Helen Lyne

writer, spoken word poet

Novels

For You, Anything!

(Yet to be published)

1974.
Melbourne.
Winter.
Night time.

A young woman stumbles into a phone box. She jams her suitcase against the door. She doesn’t know if the phone’s been vandalised. She doesn’t know if she has enough coins. Her face is smashed. A white car is circling. It might be just a curb crawler. It might be her violent husband.

Two years earlier, Clair Gardner, had been a university student, well-read in Russian literature, but inexperienced in life. Flattered by the attentions of a professor twenty years her senior, she sees herself as being in love. His kindness during the traumatic aftermath of her father’s death precipitates her into marriage.

Jealous and possessive, her husband makes unfounded accusations until the tension between them explodes and Clair flees. Homeless, penniless and physically and emotionally battered, she sets about rebuilding her life. She has affairs but feels incapable of commitment. And then, at the age of fifty-six, she meets a man fifteen years her junior.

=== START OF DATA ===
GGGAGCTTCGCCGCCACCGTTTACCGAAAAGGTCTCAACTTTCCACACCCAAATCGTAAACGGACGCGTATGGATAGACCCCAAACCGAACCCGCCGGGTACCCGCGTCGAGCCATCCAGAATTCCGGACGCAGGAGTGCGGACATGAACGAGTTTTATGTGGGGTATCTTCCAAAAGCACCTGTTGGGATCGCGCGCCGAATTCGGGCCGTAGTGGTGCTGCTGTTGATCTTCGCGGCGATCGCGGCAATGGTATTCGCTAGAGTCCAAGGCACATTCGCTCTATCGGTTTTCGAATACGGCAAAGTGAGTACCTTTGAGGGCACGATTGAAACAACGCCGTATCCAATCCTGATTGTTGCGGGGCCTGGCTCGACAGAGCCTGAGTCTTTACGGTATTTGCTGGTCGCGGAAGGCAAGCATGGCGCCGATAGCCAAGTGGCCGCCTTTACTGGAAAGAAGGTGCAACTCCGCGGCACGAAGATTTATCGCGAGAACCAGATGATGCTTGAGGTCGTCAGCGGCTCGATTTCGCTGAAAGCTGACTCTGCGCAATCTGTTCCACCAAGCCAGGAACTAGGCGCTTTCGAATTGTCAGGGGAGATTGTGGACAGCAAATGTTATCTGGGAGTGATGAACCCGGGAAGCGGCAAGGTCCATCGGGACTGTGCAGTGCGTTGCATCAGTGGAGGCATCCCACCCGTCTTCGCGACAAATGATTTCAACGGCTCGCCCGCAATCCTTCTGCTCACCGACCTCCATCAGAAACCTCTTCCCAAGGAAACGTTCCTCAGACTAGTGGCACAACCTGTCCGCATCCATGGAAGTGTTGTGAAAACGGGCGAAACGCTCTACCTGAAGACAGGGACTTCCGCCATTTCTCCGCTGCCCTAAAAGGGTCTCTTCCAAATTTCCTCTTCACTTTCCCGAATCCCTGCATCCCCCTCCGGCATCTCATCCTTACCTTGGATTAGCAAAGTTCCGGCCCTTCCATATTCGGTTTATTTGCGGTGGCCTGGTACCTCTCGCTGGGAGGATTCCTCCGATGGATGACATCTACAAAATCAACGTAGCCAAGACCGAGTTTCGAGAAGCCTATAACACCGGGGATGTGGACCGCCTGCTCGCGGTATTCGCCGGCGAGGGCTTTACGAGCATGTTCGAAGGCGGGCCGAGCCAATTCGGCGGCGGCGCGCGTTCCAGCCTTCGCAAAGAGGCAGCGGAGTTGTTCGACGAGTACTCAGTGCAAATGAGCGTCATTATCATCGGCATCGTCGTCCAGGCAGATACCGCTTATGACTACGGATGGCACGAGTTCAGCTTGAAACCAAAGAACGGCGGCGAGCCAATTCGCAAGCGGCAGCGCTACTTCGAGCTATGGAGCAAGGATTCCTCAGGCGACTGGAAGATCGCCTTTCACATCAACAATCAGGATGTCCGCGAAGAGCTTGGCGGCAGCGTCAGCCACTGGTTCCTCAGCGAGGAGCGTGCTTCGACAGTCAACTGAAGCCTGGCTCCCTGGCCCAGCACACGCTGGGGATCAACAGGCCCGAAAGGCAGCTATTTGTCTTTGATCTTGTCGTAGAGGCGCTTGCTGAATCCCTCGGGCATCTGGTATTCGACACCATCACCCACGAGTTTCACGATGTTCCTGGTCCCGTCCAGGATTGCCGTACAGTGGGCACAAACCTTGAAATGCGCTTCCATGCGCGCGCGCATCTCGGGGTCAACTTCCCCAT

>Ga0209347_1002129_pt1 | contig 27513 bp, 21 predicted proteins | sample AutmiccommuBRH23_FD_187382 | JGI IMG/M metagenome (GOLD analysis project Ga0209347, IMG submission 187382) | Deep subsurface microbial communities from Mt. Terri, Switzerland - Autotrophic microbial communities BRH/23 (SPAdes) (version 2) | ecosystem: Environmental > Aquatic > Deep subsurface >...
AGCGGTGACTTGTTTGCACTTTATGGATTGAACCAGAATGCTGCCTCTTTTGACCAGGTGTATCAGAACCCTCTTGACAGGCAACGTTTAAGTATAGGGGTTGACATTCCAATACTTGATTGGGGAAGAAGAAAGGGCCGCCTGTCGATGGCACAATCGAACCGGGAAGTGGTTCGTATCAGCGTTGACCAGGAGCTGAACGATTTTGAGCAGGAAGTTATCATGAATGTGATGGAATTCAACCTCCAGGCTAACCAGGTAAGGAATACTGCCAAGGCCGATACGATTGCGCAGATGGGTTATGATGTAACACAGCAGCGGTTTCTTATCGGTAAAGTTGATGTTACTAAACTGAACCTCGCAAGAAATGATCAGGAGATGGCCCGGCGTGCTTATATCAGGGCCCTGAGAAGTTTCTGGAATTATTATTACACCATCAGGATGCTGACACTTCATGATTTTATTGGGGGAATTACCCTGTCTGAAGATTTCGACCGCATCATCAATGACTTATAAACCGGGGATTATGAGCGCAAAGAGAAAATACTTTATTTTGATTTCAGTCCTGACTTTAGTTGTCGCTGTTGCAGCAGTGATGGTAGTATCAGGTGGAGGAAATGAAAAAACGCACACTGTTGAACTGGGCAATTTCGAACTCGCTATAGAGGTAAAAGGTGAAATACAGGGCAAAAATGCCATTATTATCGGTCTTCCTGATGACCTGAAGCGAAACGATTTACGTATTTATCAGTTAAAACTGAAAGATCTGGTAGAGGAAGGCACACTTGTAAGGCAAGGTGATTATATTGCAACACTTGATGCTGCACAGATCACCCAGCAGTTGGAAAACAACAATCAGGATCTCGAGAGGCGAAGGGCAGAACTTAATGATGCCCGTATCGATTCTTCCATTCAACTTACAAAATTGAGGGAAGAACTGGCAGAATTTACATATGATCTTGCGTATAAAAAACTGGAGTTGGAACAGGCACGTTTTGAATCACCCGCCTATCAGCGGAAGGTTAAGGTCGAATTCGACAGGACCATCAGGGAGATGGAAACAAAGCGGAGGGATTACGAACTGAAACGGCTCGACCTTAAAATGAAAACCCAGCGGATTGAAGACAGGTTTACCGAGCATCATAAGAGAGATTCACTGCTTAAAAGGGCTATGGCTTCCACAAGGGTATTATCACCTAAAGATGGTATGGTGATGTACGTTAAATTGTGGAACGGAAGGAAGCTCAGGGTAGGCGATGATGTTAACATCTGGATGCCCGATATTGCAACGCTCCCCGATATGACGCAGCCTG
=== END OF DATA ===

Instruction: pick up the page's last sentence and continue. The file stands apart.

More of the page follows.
Click here to read the first chapter.

Tales Out of School

(First draft completed)

Yvette Lord, principal of a private secondary girls’ school, in Sydney, Australia, is about to retire. The time is right. Teachers, parents and students are likely to say, “So soon!”, rather than, “About time!”

The people in Yvette’s life are all associated with school – teachers, the excellent and the incompetent ones; students, the aggressive and the self-doubting ones and the ones in love with their teachers. There are parents who try to bully Yvette into favouring their daughter. There are board members who have faith in her and those who can’t wait to replace her with a business-model CEO. She’s dreading the last walk down the school driveway into …. Into what?  She has no idea.

Farewell events are organised, her successor is chosen and the school gears up to enter a new era. Suddenly, the process comes to a halt. The Board asks Yvette to postpone her retirement. She’s both exultant and apprehensive. She knows she can cope, but does she still want to?